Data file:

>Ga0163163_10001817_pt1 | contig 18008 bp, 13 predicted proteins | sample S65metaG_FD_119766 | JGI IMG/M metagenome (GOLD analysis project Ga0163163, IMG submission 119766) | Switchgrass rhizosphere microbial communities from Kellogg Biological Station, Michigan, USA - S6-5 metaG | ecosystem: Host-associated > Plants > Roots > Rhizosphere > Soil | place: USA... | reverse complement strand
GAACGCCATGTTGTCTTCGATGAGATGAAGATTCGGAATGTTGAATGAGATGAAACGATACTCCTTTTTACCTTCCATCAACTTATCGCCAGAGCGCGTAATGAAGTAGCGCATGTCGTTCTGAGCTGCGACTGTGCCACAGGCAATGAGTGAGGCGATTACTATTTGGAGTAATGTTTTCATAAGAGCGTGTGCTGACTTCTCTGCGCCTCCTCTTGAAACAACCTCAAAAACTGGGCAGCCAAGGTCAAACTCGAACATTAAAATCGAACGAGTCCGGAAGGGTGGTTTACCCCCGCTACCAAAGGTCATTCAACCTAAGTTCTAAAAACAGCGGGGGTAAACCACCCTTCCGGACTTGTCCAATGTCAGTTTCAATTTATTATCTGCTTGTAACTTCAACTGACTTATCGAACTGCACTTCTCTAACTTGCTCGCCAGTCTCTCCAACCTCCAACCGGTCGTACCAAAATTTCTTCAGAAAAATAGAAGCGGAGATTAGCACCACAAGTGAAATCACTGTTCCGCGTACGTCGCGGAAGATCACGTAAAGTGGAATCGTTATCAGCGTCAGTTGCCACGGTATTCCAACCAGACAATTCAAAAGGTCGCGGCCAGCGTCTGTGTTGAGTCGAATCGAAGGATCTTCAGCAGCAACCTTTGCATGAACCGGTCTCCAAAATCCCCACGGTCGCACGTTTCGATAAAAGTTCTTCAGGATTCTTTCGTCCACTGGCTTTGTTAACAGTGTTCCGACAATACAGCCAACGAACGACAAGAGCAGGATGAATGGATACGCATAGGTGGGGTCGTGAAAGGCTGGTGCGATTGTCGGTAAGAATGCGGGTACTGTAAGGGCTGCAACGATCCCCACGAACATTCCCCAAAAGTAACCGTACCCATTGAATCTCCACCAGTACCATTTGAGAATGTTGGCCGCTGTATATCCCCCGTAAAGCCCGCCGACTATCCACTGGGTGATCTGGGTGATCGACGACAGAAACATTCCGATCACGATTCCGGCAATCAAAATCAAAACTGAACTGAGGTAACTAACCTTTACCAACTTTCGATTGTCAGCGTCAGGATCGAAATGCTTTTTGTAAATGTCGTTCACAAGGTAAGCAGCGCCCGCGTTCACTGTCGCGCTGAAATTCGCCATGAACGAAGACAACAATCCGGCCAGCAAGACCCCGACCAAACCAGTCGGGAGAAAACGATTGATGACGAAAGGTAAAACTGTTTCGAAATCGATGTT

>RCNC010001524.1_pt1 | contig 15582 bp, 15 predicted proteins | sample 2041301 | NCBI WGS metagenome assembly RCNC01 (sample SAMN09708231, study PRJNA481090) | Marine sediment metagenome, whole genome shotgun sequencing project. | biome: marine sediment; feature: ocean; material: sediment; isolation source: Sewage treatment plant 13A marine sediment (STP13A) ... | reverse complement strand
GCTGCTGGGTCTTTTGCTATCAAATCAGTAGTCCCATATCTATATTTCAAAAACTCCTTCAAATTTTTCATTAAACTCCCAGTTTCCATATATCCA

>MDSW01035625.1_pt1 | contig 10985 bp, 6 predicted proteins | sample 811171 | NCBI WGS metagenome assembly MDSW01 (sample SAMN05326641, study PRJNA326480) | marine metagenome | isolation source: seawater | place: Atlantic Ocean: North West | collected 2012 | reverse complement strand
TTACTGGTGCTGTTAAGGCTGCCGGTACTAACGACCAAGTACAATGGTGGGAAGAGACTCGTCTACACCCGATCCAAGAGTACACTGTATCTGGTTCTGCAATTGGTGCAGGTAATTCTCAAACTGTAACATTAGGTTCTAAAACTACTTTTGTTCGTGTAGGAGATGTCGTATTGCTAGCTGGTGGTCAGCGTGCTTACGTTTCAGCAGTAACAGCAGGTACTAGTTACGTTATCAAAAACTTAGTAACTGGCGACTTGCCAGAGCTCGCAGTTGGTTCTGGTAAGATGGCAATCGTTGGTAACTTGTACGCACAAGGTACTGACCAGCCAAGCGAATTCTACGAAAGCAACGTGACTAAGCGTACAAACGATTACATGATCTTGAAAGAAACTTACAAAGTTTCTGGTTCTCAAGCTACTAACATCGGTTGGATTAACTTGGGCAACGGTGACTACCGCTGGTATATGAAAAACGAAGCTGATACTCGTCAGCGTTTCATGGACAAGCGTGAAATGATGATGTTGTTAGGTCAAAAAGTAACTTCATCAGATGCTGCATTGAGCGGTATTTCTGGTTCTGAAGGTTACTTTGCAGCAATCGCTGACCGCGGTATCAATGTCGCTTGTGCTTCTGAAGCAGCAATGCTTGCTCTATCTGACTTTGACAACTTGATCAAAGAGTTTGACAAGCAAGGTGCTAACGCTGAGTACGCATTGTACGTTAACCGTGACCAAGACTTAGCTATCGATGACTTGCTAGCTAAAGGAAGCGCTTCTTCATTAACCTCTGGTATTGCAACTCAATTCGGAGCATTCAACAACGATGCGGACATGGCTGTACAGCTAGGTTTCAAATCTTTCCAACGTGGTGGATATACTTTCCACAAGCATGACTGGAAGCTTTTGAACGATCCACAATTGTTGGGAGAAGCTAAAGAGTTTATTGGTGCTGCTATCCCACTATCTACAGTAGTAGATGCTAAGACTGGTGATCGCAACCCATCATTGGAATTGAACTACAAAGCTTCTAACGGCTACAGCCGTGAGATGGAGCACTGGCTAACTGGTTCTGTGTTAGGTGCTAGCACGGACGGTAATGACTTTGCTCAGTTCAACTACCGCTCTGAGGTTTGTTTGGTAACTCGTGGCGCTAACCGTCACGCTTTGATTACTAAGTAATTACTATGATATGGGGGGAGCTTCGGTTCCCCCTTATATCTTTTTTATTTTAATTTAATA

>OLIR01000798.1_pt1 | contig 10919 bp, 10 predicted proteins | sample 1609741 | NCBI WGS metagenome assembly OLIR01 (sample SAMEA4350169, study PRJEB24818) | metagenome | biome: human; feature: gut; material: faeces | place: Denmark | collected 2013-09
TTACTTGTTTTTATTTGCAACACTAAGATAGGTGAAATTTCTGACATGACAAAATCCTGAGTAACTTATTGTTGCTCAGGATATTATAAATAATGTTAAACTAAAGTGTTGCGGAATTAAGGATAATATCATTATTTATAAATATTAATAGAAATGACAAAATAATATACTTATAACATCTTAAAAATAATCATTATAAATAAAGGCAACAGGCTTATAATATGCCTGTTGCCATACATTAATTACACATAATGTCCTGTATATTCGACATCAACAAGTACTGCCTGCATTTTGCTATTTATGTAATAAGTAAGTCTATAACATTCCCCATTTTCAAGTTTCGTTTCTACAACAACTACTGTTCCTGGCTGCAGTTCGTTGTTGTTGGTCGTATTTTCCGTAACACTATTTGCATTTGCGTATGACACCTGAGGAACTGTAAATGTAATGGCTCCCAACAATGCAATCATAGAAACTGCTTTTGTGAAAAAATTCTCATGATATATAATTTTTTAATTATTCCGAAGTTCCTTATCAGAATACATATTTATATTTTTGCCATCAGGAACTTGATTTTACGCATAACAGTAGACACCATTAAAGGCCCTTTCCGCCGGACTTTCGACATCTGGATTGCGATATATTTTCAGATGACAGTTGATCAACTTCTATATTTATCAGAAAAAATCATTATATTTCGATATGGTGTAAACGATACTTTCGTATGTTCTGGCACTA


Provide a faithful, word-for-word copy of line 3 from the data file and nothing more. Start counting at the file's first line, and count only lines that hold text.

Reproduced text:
>RCNC010001524.1_pt1 | contig 15582 bp, 15 predicted proteins | sample 2041301 | NCBI WGS metagenome assembly RCNC01 (sample SAMN09708231, study PRJNA481090) | Marine sediment metagenome, whole genome shotgun sequencing project. | biome: marine sediment; feature: ocean; material: sediment; isolation source: Sewage treatment plant 13A marine sediment (STP13A) ... | reverse complement strand